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Rahumathulla Marikkar lost his job to the Great Recession in 2009. He then arranged the financing to launch his own business, carpet tile maker Belletile Inc. (Moe Doiron/The Globe and Mail/Moe Doiron/The Globe and Mail)
Rahumathulla Marikkar lost his job to the Great Recession in 2009. He then arranged the financing to launch his own business, carpet tile maker Belletile Inc. (Moe Doiron/The Globe and Mail/Moe Doiron/The Globe and Mail)

Remade in Canada

Canadian factories find a new way to make it Add to ...

At stake is Canada's ability to maintain a diversified economy that is better able to weather cyclical downturns in demand and create jobs.

The jobs Mr. Marikkar fought so hard to create – and the ones he has yet to create – will be at risk if he can’t continue to compete.

“I am trying to help the people whom I’ve known most of my life in Canada,” the native of Sri Lanka says of his decision to start Belletile. “This project is my legacy.”

The factory death knell

Manufacturing is far from the only way for an advanced economy to generate wealth – some economists even argue that an economy based entirely on services could grow to be as wealthy as one with factories at its core. But with the possible exception of Singapore, few have: Indeed, the world’s strongest economies have a significant manufacturing base.

In Canada, the manufacturing sector had long been a key engine of economic growth and source of well-paying jobs, especially for workers lacking post-secondary education. For generations of Quebeckers and Ontarians, assembly line work offered a middle-class lifestyle and the promise of a decent pension in retirement.

Just a few years before the economic downturn, it looked as though Canada would escape the relentless decline that had ravaged such manufacturing powerhouses as Europe, the United States, Japan and Australia. Factory employment here actually grew in the early part of the 2000s, averaging about 2.3 million jobs between 2002 and 2004, compared with two million in 1997. But that growth was temporary. Factory jobs fell to 2.11 million in 2006, and continued to decline.

Then, the Great Recession hit.

For the factories so long-regarded as a key to Canada’s economic health, the global downturn of 2008-09 looked like a death knell.

Across the country, one-industry towns were left hollow versions of their former selves, as factories were idled and shuttered, and lower-end assembly jobs vanished, many of them migrating to Mexico and Asia. Between August, 2008, and December, 2009, job losses in the sector averaged a staggering 14,500 a month. Manufacturing as a percentage of Canada’s gross domestic product slipped from 14.5 per cent at the end of 2007 to as low as 12.4 per cent.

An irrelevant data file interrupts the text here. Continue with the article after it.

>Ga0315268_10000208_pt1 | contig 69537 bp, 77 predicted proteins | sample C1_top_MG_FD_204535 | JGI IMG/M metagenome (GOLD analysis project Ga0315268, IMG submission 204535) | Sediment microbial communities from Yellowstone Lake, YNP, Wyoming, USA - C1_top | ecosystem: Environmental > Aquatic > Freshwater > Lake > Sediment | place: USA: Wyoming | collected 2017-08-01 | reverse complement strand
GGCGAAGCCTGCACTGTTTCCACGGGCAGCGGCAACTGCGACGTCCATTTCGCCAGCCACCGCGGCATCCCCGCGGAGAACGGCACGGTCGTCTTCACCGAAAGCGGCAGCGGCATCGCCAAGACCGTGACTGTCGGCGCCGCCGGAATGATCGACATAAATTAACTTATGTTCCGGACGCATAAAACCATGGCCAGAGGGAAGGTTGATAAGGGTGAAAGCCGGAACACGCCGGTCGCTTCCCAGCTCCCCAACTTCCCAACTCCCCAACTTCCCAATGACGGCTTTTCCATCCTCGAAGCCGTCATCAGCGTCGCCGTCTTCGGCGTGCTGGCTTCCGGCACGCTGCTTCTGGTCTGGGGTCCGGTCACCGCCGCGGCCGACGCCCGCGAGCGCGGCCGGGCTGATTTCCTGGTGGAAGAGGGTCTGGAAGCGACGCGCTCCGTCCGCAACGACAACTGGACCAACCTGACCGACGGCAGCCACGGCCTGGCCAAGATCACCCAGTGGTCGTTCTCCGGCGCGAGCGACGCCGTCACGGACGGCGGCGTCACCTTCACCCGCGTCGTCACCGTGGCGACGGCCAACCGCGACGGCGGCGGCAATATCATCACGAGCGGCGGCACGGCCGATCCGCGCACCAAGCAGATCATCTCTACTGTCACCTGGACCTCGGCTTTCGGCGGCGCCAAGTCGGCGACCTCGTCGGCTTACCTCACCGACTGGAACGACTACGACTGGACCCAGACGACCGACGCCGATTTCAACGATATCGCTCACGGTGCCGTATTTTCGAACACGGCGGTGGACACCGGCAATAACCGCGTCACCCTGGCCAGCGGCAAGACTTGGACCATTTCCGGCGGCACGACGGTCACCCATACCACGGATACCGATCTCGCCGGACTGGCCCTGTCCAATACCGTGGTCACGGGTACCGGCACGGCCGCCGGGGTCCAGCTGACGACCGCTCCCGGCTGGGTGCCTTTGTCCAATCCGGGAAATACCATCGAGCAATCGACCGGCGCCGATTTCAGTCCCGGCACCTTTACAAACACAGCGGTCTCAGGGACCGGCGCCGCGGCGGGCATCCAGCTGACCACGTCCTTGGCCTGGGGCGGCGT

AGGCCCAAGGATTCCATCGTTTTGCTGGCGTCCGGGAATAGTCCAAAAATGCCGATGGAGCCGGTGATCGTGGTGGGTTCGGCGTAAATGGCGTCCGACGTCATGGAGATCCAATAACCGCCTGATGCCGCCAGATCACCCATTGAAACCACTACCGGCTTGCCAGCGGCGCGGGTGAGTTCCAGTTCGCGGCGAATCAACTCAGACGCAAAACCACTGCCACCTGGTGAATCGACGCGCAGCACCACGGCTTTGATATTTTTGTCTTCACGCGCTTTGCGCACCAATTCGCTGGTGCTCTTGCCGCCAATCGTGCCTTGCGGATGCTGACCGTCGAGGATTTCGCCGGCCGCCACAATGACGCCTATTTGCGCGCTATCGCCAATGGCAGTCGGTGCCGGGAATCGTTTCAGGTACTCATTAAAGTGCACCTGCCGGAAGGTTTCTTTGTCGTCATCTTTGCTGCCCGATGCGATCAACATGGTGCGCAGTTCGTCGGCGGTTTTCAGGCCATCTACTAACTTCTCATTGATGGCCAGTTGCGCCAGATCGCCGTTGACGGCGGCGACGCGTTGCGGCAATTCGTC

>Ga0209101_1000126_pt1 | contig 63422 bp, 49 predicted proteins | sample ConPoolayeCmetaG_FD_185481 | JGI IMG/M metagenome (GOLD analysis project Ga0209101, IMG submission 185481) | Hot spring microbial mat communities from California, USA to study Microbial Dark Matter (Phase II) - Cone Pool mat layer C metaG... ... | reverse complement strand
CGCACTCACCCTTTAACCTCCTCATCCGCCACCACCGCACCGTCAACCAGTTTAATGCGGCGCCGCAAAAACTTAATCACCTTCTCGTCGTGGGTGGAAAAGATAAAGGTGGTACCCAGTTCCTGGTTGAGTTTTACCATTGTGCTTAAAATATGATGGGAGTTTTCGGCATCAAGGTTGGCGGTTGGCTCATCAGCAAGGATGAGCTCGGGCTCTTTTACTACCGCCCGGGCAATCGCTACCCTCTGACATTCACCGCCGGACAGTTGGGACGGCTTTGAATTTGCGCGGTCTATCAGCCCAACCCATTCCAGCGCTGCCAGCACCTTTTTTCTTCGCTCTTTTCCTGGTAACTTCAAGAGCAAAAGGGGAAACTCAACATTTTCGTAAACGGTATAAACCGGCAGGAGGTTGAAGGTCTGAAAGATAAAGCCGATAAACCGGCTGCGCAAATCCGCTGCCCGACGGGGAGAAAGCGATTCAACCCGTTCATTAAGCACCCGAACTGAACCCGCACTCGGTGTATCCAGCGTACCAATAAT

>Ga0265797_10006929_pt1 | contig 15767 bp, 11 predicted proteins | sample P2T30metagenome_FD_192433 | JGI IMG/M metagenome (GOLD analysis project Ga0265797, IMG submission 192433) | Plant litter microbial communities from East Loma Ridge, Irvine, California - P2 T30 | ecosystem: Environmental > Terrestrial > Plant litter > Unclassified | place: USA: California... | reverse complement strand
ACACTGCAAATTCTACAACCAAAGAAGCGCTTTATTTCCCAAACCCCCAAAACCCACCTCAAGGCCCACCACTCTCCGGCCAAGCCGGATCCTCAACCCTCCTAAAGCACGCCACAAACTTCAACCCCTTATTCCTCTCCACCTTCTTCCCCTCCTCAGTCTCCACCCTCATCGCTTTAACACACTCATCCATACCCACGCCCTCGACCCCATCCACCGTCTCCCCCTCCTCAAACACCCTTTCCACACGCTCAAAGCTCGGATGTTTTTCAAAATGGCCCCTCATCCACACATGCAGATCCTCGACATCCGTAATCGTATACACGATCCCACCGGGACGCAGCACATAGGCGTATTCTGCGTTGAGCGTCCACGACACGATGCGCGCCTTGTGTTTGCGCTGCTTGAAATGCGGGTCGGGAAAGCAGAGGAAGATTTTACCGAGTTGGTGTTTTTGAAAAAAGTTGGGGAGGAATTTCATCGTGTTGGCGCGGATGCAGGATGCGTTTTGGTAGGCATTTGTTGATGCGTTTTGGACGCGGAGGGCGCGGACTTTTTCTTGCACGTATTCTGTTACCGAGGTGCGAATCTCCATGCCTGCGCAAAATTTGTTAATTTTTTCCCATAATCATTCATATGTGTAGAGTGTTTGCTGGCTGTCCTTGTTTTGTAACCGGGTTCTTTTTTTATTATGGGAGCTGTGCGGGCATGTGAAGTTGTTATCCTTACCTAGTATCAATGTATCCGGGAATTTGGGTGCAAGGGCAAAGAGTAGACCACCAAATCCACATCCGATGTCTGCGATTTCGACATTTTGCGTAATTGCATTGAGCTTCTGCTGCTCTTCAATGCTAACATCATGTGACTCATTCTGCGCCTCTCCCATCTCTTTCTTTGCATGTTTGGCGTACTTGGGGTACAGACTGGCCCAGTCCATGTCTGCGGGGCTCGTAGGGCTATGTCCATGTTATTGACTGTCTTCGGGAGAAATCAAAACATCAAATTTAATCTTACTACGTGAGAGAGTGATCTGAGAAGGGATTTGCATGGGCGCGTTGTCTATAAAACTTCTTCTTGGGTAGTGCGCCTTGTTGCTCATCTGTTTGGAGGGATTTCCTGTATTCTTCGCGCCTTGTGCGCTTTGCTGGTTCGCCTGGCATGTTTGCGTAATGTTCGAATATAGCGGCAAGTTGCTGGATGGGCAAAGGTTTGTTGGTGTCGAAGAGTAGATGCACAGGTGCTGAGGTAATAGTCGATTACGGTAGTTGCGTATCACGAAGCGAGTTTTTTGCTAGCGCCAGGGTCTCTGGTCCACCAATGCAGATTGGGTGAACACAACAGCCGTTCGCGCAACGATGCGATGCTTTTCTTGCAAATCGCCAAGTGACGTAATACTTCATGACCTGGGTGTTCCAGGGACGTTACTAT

In the cascade of catastrophic economic news that battered North America through the winter of 2008-09, the closing of a Belleville carpet maker created barely a ripple beyond the eastern Ontario city that is home to 49,000. The decision by Atlanta-based Interface to shut down Belleville was just one among scores of other plant closings across the country, most of which were dwarfed by what appeared to be the imminent collapse of the auto industry.

As the recession deepened in the last weeks of 2008 and lenders tightened the screws on even the most creditworthy businesses, Interface, like thousands of companies around the world, sought to slash costs. Since the collapse of the U.S. real estate market was one of the causes of the recession, the supplier of carpet to the office and residential construction industries was hit particularly hard.

Five days after Christmas, 2008, Interface lowered the boom on Belleville, the company’s smallest plant, as part of a restructuring that eliminated 530 jobs across the company, or 14 per cent of its global work force.

For Belleville, a small city near the eastern end of Lake Ontario, the Interface closing coincided with cutbacks at a number of other manufacturing plants, notably auto parts makers. But Belleville was spared the kind of total collapse that swept other manufacturing-heavy cities, especially in Ontario.

“In the auto sector, we had plants that were running at less than full capacity or companies that had more than one plant and cut back to one or two plants as opposed to running two or three plants in the city,” Mayor Neil Ellis says.

At Interface, about 80 per cent of the laid-off employees had worked at the plant for 15 to 20 years, putting them squarely in the Canadian demographic most affected by the meltdown in manufacturing during the recession. Some found themselves among the rising numbers of laid-off manufacturing workers facing long-term unemployment: In 2009, 14 per cent of the country’s 1.9 million unemployed manufacturing workers were without a paycheque for more than 27 weeks, up from 10 per cent of the 1.3 million who were unemployed in the sector the previous year.

“I was out for eight months,” recalls Kevin Taylor, a 55-year-old mechanic. Unable to get a full-time job, he found work doing odd jobs at a local electrical contractor. “It was pretty hard. I worked steady graveyard [at Interface]so I had to get my life back [even]to trying to figure out when to sleep properly.”

Overall employment in Canada has returned to pre-recession levels, but thousands of the manufacturing jobs that vanished have not been recovered. The number of manufacturing jobs declined again last year.

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